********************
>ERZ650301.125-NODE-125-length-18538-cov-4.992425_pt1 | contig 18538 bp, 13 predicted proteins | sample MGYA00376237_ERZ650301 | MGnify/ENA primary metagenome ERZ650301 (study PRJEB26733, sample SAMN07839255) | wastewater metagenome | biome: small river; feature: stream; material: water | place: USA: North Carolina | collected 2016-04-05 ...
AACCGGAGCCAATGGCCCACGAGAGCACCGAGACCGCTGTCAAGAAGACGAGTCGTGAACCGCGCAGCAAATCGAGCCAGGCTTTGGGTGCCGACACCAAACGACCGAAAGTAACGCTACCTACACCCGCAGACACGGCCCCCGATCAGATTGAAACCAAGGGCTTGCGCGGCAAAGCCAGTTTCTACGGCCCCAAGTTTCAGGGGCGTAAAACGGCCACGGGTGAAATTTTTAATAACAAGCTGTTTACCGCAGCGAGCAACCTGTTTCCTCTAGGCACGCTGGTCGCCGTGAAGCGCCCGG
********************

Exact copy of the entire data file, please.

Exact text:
>ERZ650301.125-NODE-125-length-18538-cov-4.992425_pt1 | contig 18538 bp, 13 predicted proteins | sample MGYA00376237_ERZ650301 | MGnify/ENA primary metagenome ERZ650301 (study PRJEB26733, sample SAMN07839255) | wastewater metagenome | biome: small river; feature: stream; material: water | place: USA: North Carolina | collected 2016-04-05 ...
AACCGGAGCCAATGGCCCACGAGAGCACCGAGACCGCTGTCAAGAAGACGAGTCGTGAACCGCGCAGCAAATCGAGCCAGGCTTTGGGTGCCGACACCAAACGACCGAAAGTAACGCTACCTACACCCGCAGACACGGCCCCCGATCAGATTGAAACCAAGGGCTTGCGCGGCAAAGCCAGTTTCTACGGCCCCAAGTTTCAGGGGCGTAAAACGGCCACGGGTGAAATTTTTAATAACAAGCTGTTTACCGCAGCGAGCAACCTGTTTCCTCTAGGCACGCTGGTCGCCGTGAAGCGCCCGG